I'm looking for a performant, reasonably robust RNG using no special hardware. It can use mathematical methods (Mersenne Twister, etc), it can "collect entropy" from the machine, whatever. On Linux/etc we have a drand48() which generates 48 random bits. I'd like a similar function/class for C++ or C# which can generate more than 32 bits of randomness and which low-order bits are equally as random as high-order bits.

It doesn't have to be cryptographically secure but it must not use or be based on the C-language rand() or .NET System.Random.

Any source code, links to source, etc. would be appreciated! Failing that, what TYPE of RNG should I be looking for?

  • Why not System.Random? I know that rand is poor, is System.Random poor as well? If so, that's sad :( Sep 11 '12 at 0:36
  • 3
    The justification for closing this question does not seem correct at all.
    – bames53
    Sep 11 '12 at 3:21
  • @bames53 I've posted a reopen vote now. You seem to have enough rep too, so do it. :-D Oct 10 '14 at 15:32
  • I suppose that now you can<br/>simply google
    – Sergio
    Feb 1 '17 at 6:08

For C++, Boost.Random is probably what you're looking for. It has support for MT (among many other algorithms), and can collect entropy via the nondet_random class. Check it out! :-)


The Gnu Scientific Library (GSL) has a pretty extensive set of RN generators, test harness, etc. If you're on linux, it's probably already available on your system.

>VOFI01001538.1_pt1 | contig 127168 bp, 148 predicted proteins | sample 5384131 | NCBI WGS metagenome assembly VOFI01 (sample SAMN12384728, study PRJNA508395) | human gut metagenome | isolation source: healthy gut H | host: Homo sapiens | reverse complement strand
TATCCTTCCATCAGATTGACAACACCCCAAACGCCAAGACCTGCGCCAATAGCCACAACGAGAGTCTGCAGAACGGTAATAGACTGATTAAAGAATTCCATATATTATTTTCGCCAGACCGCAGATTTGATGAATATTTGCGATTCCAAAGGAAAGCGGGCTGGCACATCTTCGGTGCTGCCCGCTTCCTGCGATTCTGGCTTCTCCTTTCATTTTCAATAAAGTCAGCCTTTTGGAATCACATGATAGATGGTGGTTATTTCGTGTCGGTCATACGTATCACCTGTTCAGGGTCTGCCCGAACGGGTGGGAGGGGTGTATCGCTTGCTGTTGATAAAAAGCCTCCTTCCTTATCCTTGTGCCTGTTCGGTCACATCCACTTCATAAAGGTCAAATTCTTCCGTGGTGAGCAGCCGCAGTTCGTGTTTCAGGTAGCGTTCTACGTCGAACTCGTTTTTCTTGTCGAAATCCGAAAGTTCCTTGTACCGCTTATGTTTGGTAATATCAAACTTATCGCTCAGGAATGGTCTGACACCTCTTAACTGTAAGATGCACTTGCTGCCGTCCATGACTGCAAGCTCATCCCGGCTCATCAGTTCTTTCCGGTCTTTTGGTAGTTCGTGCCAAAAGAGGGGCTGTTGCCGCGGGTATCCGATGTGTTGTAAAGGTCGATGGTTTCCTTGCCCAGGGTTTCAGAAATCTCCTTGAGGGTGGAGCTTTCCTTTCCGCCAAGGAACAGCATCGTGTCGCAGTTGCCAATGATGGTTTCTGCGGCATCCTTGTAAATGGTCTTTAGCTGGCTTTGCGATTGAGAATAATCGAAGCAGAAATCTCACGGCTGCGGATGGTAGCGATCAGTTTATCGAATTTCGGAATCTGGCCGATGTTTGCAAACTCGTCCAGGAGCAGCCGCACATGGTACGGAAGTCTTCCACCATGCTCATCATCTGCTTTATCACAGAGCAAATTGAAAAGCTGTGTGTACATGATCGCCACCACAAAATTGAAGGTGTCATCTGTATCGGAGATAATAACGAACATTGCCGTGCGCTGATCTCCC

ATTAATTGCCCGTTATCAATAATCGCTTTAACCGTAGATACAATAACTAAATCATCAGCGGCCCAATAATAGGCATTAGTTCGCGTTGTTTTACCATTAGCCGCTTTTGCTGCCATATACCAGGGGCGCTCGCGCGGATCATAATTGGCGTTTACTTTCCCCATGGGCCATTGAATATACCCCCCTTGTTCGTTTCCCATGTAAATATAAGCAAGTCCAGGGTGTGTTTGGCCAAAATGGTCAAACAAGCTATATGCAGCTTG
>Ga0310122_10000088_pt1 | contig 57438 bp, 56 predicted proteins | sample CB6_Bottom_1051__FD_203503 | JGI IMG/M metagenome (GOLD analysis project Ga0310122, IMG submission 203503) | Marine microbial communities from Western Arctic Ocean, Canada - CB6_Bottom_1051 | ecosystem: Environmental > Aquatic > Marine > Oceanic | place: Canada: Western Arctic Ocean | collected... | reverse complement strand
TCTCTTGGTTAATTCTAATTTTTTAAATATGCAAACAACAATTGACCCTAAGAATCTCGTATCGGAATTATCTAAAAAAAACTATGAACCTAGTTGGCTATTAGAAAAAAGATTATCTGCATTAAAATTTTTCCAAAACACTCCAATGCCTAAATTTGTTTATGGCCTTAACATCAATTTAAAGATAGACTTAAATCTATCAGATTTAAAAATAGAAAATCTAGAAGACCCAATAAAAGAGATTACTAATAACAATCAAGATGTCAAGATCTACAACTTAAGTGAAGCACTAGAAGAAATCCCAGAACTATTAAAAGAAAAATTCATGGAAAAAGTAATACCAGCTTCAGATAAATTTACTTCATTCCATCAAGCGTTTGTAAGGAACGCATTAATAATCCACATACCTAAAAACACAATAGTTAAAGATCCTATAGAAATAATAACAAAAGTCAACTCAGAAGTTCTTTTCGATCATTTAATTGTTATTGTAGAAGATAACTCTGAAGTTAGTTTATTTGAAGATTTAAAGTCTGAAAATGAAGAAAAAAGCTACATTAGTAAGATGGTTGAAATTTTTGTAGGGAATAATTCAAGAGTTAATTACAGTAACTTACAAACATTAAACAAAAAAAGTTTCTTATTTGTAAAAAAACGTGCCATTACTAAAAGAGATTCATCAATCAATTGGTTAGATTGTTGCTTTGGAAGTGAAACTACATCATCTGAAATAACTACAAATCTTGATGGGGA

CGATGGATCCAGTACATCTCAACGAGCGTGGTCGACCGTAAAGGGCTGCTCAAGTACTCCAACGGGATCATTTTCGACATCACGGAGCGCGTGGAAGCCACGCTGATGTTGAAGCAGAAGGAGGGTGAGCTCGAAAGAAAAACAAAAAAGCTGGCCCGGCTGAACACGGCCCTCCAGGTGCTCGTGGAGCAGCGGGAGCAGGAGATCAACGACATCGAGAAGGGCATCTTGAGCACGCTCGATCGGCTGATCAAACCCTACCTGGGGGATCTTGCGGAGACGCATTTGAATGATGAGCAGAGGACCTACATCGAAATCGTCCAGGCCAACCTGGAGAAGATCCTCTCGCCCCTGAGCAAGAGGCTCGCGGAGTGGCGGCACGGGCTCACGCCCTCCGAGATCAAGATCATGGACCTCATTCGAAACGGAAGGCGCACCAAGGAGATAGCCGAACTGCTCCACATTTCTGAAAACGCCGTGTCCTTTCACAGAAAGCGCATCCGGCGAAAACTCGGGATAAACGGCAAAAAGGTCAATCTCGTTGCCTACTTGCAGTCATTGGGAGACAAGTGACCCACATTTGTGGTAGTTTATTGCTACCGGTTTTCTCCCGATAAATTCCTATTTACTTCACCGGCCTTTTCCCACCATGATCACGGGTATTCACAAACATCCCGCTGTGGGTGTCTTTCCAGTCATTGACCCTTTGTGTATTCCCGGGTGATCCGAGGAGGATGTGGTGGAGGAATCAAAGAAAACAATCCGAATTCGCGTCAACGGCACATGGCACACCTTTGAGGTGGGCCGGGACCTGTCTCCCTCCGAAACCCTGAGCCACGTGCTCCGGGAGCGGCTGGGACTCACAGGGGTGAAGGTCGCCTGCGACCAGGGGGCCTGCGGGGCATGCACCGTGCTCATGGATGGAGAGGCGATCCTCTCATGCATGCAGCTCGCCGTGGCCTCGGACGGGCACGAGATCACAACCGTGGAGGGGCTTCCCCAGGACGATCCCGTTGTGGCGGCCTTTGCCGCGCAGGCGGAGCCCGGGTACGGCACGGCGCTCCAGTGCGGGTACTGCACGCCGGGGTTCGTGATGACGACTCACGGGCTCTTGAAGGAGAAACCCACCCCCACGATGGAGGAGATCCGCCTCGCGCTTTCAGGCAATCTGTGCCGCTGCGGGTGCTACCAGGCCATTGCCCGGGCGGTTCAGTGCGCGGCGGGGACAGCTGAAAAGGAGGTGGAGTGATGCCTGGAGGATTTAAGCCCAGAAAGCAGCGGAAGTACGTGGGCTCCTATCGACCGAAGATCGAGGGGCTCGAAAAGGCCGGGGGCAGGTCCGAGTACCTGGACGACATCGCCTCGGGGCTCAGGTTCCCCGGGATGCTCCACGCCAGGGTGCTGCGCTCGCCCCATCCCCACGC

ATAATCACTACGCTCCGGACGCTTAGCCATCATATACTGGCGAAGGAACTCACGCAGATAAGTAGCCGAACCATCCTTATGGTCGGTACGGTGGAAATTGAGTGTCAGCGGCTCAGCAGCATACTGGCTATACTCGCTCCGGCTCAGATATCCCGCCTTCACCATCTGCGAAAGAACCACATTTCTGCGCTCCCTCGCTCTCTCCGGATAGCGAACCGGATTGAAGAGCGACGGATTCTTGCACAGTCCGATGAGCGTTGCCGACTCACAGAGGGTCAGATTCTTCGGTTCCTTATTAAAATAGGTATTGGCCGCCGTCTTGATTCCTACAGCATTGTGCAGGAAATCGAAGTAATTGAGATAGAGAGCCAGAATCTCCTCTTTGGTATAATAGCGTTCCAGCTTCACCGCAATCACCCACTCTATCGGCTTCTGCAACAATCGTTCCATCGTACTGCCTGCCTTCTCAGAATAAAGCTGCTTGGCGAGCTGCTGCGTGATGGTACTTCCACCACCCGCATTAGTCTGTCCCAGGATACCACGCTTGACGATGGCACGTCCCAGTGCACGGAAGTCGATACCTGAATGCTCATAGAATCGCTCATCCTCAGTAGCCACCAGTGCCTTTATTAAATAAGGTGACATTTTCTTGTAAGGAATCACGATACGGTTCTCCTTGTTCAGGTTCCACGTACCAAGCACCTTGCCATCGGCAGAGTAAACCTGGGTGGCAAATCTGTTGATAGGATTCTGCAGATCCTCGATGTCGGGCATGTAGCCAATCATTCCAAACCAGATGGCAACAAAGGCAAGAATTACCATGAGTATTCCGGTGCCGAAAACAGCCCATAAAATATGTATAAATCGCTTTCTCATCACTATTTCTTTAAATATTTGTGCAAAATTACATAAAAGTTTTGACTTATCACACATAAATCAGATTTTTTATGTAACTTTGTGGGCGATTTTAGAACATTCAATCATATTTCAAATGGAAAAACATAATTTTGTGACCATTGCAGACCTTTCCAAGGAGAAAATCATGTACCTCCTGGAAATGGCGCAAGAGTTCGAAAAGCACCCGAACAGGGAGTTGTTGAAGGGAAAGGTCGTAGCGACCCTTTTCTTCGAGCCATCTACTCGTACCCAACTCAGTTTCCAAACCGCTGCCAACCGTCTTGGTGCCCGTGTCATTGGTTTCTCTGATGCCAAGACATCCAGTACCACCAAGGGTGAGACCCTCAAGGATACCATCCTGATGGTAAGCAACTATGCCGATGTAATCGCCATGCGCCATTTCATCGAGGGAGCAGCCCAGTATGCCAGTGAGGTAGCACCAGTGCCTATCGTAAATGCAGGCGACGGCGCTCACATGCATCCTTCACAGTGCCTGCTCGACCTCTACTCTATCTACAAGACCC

Watch out for the Gnu Scientific Library. It's licensed under the GPL rather than LGPL.

As other folks mentioned, the Boost random classes are a good start. Their implementation conforms to the PRNG code slated for TR1:

http://www.boost.org/doc/libs/1_35_0/libs/random/index.html http://www.open-std.org/jtc1/sc22/wg21/docs/papers/2003/n1452.html

If you have a recent version of the G++ compiler, you may find the TR1 libraries already included


C++11 has adopted a robust random number library based on boost.random. You can access a number of random number engines using different algorithms to meet your quality, speed, or size requirements. Quality implementations will even provide access to whatever non-deterministic RNG your platform offers via std::random_device.

In addition there are many adaptors to produce specific distributions, eliminating the need to do such manipulation by hand (something often done incorrectly).

#include <random>


Boost.Random is my first choice for RNG


  • You could find Boost random by just googling thats why i dint provide any links. Now i have updated it with the link to lib. Sep 11 '12 at 6:56